Environment & Climate Change

34 Items

News - Belfer Center for Science and International Affairs, Harvard Kennedy School

Belfer Center Named Top Think Tank for Work in Climate Economics and Policy

| June 19, 2013

The International Center for Climate Governance (ICCG) has named Harvard Kennedy School's Belfer Center for Science and International Affairs winner of the 2012 ICCG Climate Think Tank Ranking in the Global category. The Belfer Center was cited as the most influential institution outside of Europe “working in the field of climate change economics and policy.” The European winner is the Basque Center for Climate Change (BC3) in Spain. See full report here.

Book - Edward Elgar Publishing, Inc.

Economics of Climate Change and Environmental Policy: Selected Papers of Robert N. Stavins, 2000–2011

| January 2013

Professor Robert Stavins, Harvard Project Director, recently published the second volume of his collected papers with Edward Elgar Publishing. The 26 essays in the volume cover a wide range of topics, including: environmental policy analysis; economic analysis of environmental policy instruments; economics and technical change; natural resource economics — land and water; and domestic and international climate change policy. The first volume of Professor Stavins' papers was published in 2000 — also by Edward Elgar — covering the period 1988–1999.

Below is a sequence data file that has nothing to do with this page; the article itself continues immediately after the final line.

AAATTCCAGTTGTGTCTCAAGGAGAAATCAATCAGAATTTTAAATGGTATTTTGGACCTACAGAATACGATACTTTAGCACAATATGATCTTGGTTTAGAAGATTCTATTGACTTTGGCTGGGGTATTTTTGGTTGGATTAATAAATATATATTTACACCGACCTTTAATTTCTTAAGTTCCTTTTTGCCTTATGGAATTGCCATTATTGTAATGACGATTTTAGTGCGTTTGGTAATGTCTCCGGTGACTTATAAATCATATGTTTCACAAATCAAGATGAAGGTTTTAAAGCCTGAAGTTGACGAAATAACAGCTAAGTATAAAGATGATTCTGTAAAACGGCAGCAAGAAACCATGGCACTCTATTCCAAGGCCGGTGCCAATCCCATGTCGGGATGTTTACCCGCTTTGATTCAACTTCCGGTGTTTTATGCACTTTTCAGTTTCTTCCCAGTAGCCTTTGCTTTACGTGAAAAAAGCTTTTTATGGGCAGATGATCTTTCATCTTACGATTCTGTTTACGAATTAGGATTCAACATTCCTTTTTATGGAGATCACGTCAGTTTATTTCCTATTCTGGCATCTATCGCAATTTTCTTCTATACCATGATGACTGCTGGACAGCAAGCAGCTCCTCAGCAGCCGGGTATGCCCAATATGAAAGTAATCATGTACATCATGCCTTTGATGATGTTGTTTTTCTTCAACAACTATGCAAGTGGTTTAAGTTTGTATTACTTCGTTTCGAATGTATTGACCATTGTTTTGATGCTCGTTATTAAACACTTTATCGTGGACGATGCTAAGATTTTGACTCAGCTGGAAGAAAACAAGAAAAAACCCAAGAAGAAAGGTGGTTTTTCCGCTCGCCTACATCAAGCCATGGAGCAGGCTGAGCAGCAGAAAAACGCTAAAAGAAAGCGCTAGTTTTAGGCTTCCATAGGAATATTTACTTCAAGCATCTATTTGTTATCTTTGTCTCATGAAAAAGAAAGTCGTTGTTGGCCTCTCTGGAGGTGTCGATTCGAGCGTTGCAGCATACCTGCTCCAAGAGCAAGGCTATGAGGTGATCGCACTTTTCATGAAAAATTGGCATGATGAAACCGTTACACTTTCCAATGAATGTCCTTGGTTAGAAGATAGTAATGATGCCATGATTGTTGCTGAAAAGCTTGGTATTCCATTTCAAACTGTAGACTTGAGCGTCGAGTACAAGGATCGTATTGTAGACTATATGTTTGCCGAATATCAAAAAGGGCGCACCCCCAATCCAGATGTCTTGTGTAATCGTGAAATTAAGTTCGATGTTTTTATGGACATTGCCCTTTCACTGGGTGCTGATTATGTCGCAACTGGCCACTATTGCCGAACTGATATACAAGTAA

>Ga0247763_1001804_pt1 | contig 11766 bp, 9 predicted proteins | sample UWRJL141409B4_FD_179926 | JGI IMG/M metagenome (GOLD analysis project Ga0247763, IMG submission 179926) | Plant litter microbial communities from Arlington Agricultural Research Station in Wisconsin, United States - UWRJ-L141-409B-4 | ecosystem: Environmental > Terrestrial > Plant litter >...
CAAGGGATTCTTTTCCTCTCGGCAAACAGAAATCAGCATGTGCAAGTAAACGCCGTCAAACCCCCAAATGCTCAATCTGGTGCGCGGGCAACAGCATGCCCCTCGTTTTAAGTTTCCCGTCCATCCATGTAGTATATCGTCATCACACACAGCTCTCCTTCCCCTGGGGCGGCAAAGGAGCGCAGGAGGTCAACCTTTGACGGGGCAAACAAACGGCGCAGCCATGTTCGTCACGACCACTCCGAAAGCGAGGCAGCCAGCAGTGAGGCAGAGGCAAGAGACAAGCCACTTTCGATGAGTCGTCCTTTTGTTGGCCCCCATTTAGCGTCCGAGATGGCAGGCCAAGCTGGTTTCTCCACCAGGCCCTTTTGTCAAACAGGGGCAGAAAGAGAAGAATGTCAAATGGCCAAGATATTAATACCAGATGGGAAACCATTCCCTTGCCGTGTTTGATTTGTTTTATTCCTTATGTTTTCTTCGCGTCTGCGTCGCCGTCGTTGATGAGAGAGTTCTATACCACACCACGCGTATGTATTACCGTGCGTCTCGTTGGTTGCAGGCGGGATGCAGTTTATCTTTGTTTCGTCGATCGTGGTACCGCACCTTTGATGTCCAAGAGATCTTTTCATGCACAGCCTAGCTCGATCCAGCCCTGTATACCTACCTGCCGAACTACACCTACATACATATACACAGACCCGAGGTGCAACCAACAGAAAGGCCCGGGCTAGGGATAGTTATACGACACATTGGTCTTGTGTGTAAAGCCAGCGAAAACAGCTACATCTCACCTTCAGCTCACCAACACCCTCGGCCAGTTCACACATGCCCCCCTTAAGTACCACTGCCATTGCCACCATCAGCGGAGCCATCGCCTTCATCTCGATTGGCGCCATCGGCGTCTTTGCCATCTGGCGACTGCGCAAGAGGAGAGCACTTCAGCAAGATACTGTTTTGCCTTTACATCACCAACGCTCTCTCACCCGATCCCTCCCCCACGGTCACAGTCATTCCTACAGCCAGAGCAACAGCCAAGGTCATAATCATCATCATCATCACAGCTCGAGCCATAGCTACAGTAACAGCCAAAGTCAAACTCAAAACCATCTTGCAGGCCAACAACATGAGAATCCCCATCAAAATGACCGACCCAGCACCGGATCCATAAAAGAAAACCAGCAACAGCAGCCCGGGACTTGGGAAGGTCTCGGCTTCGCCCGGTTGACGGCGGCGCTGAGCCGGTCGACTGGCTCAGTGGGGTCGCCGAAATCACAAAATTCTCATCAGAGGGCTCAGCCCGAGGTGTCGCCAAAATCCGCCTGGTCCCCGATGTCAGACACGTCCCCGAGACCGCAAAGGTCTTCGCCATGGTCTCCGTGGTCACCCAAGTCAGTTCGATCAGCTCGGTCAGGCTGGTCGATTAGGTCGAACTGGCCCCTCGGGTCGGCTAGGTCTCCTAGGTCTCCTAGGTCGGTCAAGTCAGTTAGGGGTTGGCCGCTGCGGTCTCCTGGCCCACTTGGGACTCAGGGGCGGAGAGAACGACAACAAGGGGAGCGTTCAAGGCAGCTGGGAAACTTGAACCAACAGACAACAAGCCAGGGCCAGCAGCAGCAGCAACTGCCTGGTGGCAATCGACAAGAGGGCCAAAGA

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Presentation - Harvard Project on Climate Agreements, Belfer Center

Climate Change: Efficiency and Equity

| November 29, 2011

Harvard Project on Climate Agreements Director Robert N. Stavins delivered a presentation titled "Climate Change: Efficiency and Equity," at The Graduate Institute in Geneva, Switzerland, on November 29, 2011. The talk was one in the Geneva Environmental Dialogue Series of public keynote lectures that the Institute holds annually on a theme related to the international environment. The theme for the 2011–2012 term is "Justice and the Environment."

- Belfer Center for Science and International Affairs, Harvard Kennedy School Quarterly Journal: International Security

Belfer Center Newsletter Spring 2011

| Spring 2011

The Spring 2011 issue of the Belfer Center newsletter features recent and upcoming activities, research, and analysis by members of the Center community on critical global issues. This issue highlights the Belfer Center’s continuing efforts to build bridges between the United States and Russia to prevent nuclear catastrophe – an effort that began in the 1950s. This issue also features three new books by Center faculty that sharpen global debate on critical issues: God’s Century, by Monica Duffy Toft, The New Harvest by Calestous Juma, and The Future of Power, by Joseph S. Nye.

Seeking Solutions: A participant (left) gets information at the interactive climate wall during the UN Climate Summit in Copenhagen.

AP Photo

- Belfer Center for Science and International Affairs, Harvard Kennedy School Belfer Center Newsletter

Scholars' Views Vary on Copenhagen Successes

"Belfer Center participants in the 2009 United Nations Framework Convention on Climate Change Conference in Copenhagen (UNFCCC) agreed that while the summit did not produce the treaty most wanted, it did make some significant progress. They disagree, however, on how much. Professors JeffreyFrankelKelly Sims Gallagher, and Robert Stavins, all members of the Belfer Center Board of Directors, offer their takeaways from the event."